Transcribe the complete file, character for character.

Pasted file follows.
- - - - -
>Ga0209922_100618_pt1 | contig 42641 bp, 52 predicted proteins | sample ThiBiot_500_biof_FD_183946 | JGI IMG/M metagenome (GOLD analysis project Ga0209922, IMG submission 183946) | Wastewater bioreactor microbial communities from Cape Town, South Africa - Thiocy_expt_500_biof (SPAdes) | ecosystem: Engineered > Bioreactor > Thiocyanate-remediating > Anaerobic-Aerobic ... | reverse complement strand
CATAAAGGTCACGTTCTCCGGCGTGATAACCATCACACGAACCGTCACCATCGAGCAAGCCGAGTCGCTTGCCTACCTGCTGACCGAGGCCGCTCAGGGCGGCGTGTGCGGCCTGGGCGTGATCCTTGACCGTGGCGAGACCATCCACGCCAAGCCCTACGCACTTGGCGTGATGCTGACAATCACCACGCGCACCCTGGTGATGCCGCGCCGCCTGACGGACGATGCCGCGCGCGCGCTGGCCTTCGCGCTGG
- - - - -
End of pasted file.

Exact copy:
>Ga0209922_100618_pt1 | contig 42641 bp, 52 predicted proteins | sample ThiBiot_500_biof_FD_183946 | JGI IMG/M metagenome (GOLD analysis project Ga0209922, IMG submission 183946) | Wastewater bioreactor microbial communities from Cape Town, South Africa - Thiocy_expt_500_biof (SPAdes) | ecosystem: Engineered > Bioreactor > Thiocyanate-remediating > Anaerobic-Aerobic ... | reverse complement strand
CATAAAGGTCACGTTCTCCGGCGTGATAACCATCACACGAACCGTCACCATCGAGCAAGCCGAGTCGCTTGCCTACCTGCTGACCGAGGCCGCTCAGGGCGGCGTGTGCGGCCTGGGCGTGATCCTTGACCGTGGCGAGACCATCCACGCCAAGCCCTACGCACTTGGCGTGATGCTGACAATCACCACGCGCACCCTGGTGATGCCGCGCCGCCTGACGGACGATGCCGCGCGCGCGCTGGCCTTCGCGCTGG